1. The two trikas, Rv. VIII, 68, 1-3, â tvâ ratham yathotaye, and Rv. VIII, 2, 1-3, idam vaso sutam andhah, form the first (pratipad) and the second (anukara) of the Marutvatîya hymn.

2. Both, as belonging to the one-day ceremonial 2, are perfect in form. On that day much is done now and then which has to be hidden, and has to be atoned for. Atonement is rest, the one-day sacrifice. Therefore at the end of the year the sacrificers rest on this atonement as their rest. He who knows this rests firm, and they also for whom a Hotri priest who knows this, recites this hymn 3.

3. In the second verse of (the Pragâtha 4), indra nedîya ed ihi, pra sû tirâ sakîbhir ye ta ukthinah (Rv. VIII, 53, 5, 6), there occurs the word ukthinah, reciters of hymns 5. Verily, this day (the mahâvrata) is an uktha (hymn), and as endowed with an uktha, the form of this day is perfect.

4. In the first verse (of another Pragâtha) the word vîra, strong, occurs (Rv. I, 40, 3), and as endowed with the word vîra, strong, the form of this day is perfect.

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5. In the second verse (of another Pragâtha) the word suvîryam, strength, occurs (Rv. I. 40, 1), and as endowed with the word suvîrya, strength, the form of this day is perfect.

6. In the first verse (of another Pragâtha) the word ukthyam, to be hymned, occurs (Rv. I, 40, 5). Verily, this day is an uktha, and as endowed with an uktha, the form of this day is perfect.

7. In the (Dhayyâ) verse agnir netâ (Rv. III, 2 0, 4) the word vritrahâ, killer of Vritra, occurs. The killing of Vritra is a form (character) of Indra, this day (the mahâvrata) belongs to Indra, and this is the (perfect) form of that day.

8. In the (Dhayyâ) verse tvam soma kratubhih sukratur bhûh (Rv. I, 91, 2) the word vrishâ 1, powerful, occurs. Powerful is a form (character) of Indra, this day belongs to Indra, and this is the (perfect) form of that day.

9. In the (Dhayyâ) verse pinvanty apah (Rv. I, 64, 6) the word vâginam, endowed with food, occurs. Endowed with food is a form (character) of Indra, this day belongs to Indra, and this is the (perfect) form of that day.

10. In the same verse the word stanayantam, thundering, occurs. Endowed with thundering is a form (character) of Indra, this day belongs to Indra, and this is the (perfect) form of that day.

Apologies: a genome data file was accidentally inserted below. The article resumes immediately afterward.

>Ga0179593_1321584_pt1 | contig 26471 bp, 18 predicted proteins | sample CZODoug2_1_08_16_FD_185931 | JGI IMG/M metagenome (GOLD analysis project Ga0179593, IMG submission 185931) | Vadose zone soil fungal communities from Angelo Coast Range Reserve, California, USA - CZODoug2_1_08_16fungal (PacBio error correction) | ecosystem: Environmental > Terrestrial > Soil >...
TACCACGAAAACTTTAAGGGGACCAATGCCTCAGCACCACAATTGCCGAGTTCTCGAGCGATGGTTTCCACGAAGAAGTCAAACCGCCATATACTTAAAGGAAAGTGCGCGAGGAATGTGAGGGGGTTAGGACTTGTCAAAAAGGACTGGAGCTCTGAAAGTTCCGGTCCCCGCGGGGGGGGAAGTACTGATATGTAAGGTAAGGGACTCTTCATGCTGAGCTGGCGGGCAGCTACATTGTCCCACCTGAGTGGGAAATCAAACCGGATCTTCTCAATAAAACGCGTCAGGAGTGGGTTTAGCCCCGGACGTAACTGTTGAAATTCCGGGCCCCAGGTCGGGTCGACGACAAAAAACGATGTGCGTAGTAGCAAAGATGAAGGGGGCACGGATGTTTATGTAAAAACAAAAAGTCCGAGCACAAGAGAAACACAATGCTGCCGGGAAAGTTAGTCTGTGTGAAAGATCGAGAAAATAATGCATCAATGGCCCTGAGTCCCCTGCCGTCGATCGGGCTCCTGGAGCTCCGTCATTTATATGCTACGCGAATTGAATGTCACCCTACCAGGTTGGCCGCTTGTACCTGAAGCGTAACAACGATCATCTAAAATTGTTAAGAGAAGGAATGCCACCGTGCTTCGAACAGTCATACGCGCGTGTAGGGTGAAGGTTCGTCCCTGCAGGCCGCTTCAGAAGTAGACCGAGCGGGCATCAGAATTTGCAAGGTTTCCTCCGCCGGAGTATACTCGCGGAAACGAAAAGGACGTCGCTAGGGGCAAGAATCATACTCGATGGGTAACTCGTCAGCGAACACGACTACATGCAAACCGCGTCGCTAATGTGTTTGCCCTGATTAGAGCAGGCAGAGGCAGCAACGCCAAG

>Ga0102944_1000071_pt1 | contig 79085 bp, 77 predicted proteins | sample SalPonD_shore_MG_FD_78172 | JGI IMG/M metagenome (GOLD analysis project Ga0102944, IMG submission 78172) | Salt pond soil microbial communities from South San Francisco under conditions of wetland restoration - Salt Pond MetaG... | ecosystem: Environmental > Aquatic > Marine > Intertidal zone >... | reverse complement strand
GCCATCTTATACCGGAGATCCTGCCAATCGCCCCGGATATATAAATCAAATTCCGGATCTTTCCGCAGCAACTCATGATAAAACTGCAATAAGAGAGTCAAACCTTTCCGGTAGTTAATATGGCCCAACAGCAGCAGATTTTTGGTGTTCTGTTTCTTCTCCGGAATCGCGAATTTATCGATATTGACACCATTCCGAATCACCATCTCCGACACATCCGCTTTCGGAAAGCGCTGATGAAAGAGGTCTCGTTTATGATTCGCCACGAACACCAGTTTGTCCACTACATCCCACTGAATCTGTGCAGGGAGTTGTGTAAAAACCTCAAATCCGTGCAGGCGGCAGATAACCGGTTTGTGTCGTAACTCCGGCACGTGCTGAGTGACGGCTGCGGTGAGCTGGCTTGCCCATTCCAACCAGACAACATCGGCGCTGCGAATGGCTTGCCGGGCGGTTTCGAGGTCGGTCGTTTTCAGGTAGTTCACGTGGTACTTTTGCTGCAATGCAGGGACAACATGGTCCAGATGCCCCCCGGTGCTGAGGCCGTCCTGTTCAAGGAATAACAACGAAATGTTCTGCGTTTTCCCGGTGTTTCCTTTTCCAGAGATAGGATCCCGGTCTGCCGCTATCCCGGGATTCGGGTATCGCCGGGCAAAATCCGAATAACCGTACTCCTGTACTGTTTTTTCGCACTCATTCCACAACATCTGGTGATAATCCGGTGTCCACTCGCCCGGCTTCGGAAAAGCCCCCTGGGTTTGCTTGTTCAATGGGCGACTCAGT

11. In (the Pragâtha) pra va indrâya brihate (Rv. VIII, 89, 3) (the word brihat occurs). Verily, brihat is mahat (great), and as endowed with mahat, great, the form of this day (mahâvrata) is perfect.

12. In (the Pragâtha) brihad indrâya gâyata (Rv. VIII, 89, 1)

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[paragraph continues] (the word brihat occurs). Verily, brihat is mahat (great), and as endowed with mahat, the form of this day is perfect.

13. In (the Pragâtha) nakih sudâso ratham pary âsa na rîramad (Rv. VII, 32, 10) the words paryâsa (he moved round) and na rîramad (he did not enjoy) occur, and as endowed with the words paryasta and rânti the form of this day is perfect 1.

He recites all (these) Pragâthas, in order to obtain all the days (of the sacrifice), all the Ukthas 2, all the Prishthas 3, all the Sastras 4, all the Pra-ugas 5, and all the Savanas (libations).


Footnotes

166:1 In the first adhyâya the two hymns to be recited by the Hotri priest at the morning-libation (the âgya and pra-uga sastra) have been considered. Now follows the Marutvatîya hymn, to be recited by the Hotri priest at the noon-libation.

166:2 Taken from the Agnishtoma.

166:3 Cf. I, 1, 3, 7-8.

166:4 All these Pragâthas consist of two verses expanded into a trika.

166:5 Hotrâdaya ukthinah sastrinah.

167:1 Cf. I, 2, 2, 14.

168:1 Because the performance of the Mahâvrata sacrifice moves the worshipper round to another world and gives him enjoyment. Comm. It is difficult to surpass the absurdity of these explanations. Na rîramat means no one stopped the chariot of Sudâs. But even if it meant that no one rejoiced through the chariot of Sudâs, it would be difficult to see how the negative of enjoyment, mentioned in the hymn, could contribute to the perfection of a sacrifice which is to confer positive enjoyment on the worshipper.

168:2 The stotras following after the Yagñâyagñîya Sâman, serving for the ukthya-kratus.

168:3 The stotras of the noon-libation, to be performed with the Rathantara, Brihat, and other Sâmans.

168:4 The sastras, recitations, accompanying the oblations of âgya.

168:5 The pra-ugas, a division of sastras, described above.

SECOND KHANDA 6.

1. He recites the hymn, asat su me garitah sâbhivegah (Rv. X, 27, 1), (and in. it the word) satyadhvritam, the destroyer of truth. Verily, that day

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is truth, and as endowed with the word satya, truth, the form of this day is perfect 1.